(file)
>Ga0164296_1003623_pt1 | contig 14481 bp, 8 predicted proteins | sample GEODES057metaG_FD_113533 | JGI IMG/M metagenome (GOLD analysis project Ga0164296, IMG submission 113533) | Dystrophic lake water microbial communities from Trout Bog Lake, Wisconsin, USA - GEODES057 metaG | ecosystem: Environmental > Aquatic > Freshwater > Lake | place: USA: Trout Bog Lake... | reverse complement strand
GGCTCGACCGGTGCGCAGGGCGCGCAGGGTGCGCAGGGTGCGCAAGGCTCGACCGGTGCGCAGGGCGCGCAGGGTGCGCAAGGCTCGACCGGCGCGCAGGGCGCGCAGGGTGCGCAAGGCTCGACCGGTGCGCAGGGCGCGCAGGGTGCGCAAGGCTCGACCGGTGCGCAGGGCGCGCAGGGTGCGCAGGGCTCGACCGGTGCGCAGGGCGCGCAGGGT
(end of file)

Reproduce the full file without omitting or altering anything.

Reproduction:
>Ga0164296_1003623_pt1 | contig 14481 bp, 8 predicted proteins | sample GEODES057metaG_FD_113533 | JGI IMG/M metagenome (GOLD analysis project Ga0164296, IMG submission 113533) | Dystrophic lake water microbial communities from Trout Bog Lake, Wisconsin, USA - GEODES057 metaG | ecosystem: Environmental > Aquatic > Freshwater > Lake | place: USA: Trout Bog Lake... | reverse complement strand
GGCTCGACCGGTGCGCAGGGCGCGCAGGGTGCGCAGGGTGCGCAAGGCTCGACCGGTGCGCAGGGCGCGCAGGGTGCGCAAGGCTCGACCGGCGCGCAGGGCGCGCAGGGTGCGCAAGGCTCGACCGGTGCGCAGGGCGCGCAGGGTGCGCAAGGCTCGACCGGTGCGCAGGGCGCGCAGGGTGCGCAGGGCTCGACCGGTGCGCAGGGCGCGCAGGGT